HISTORICALLY, the alleged reception of signals of an extraterrestrial origin dates back to the very beginnings of radio. In fact, we find that the recent history of the investigation into interstellar communications is almost completely restricted to the science of radio astronomy - a technology which is quite limited due to the necessity of obeying the confines of the electromagnetic spectrum.
Early in his career, Dr. L. George Lawrence recognized this limitation, and sought to overcome it by introducing a means of communication which was not bound by conventional electromagnetic laws. "Biological" or "Biodynamic" communication, as Lawrence called it, found its medium completely outside of the electromagnetic spectrum, and therefore solved many of the problems facing the prevailing radio-astronomical methodology of interstellar communication.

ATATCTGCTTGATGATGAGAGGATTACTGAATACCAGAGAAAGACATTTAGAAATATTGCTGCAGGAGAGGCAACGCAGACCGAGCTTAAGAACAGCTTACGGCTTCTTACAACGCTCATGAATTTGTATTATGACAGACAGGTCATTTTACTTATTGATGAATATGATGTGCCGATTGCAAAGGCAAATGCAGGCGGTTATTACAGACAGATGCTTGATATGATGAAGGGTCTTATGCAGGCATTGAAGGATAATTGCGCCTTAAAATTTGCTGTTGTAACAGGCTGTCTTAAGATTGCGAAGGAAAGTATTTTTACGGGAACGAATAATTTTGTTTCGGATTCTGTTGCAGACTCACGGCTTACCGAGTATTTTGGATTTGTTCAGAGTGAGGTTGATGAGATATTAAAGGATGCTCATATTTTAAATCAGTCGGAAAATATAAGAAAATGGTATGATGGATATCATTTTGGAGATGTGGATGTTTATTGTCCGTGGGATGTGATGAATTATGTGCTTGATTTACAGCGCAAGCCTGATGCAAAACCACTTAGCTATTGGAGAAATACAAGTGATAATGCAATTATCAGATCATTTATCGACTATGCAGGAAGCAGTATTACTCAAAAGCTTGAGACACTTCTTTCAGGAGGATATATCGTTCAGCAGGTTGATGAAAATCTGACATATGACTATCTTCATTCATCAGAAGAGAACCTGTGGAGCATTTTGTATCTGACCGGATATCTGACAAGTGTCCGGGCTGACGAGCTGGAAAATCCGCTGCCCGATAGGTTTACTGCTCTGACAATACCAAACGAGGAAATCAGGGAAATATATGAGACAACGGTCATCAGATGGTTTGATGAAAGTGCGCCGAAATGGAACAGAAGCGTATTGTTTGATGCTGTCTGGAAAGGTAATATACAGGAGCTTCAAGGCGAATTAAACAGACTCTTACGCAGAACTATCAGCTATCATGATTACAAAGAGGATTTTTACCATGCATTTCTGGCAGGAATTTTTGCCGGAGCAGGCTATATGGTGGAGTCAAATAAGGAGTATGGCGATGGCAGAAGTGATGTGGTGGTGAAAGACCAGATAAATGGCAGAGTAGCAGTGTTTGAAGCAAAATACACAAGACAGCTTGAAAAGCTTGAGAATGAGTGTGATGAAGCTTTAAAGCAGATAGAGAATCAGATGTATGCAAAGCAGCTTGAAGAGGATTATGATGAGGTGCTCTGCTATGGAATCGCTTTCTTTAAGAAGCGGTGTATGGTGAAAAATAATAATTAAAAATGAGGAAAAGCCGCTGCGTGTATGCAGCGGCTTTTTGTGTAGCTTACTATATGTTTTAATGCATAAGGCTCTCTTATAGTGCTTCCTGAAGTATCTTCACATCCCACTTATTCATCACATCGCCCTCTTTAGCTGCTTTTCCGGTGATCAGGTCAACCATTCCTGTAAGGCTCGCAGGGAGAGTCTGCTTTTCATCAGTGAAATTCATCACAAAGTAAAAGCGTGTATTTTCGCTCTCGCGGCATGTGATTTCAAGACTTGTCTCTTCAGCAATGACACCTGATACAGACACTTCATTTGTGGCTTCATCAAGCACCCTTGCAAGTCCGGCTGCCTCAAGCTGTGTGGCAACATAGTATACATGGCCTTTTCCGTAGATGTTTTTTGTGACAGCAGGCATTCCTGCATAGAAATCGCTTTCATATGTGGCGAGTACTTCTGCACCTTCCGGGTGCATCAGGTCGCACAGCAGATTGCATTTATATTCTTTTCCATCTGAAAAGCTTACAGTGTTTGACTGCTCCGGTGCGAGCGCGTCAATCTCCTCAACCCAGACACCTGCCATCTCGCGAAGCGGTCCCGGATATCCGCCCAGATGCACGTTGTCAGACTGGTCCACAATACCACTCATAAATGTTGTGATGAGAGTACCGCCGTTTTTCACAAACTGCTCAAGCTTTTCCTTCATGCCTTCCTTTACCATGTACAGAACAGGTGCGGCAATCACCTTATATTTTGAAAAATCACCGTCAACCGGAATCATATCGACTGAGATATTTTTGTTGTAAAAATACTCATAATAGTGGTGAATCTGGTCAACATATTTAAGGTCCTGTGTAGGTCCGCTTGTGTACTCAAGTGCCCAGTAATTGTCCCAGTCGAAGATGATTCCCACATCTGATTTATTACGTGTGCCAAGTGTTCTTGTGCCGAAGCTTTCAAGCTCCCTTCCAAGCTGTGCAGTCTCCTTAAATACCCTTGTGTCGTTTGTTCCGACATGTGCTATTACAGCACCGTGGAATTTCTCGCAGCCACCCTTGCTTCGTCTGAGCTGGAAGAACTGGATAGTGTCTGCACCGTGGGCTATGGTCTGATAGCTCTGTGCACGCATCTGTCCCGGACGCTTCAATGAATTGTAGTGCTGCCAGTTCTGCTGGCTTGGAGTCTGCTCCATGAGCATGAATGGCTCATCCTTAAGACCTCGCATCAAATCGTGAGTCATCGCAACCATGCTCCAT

To comprehend the complexity of these problems, we
must briefly detail the historical background of conventional interstellar communications (hereinafter referred to as
Both Nikola Tesla and Guglielmo Marconi would be remembered for their early pronouncements of receiving "alien" signals (see "Communicating with Mars"), but it wasn’t until 1930 that the birth of radio astronomy and the consequent reception of radio signals of galactic origin heralded the beginnings of ICOMM. Karl Jansky, an American radio engineer, was the first to pinpoint signals originating from the center of the galaxy in the 30s.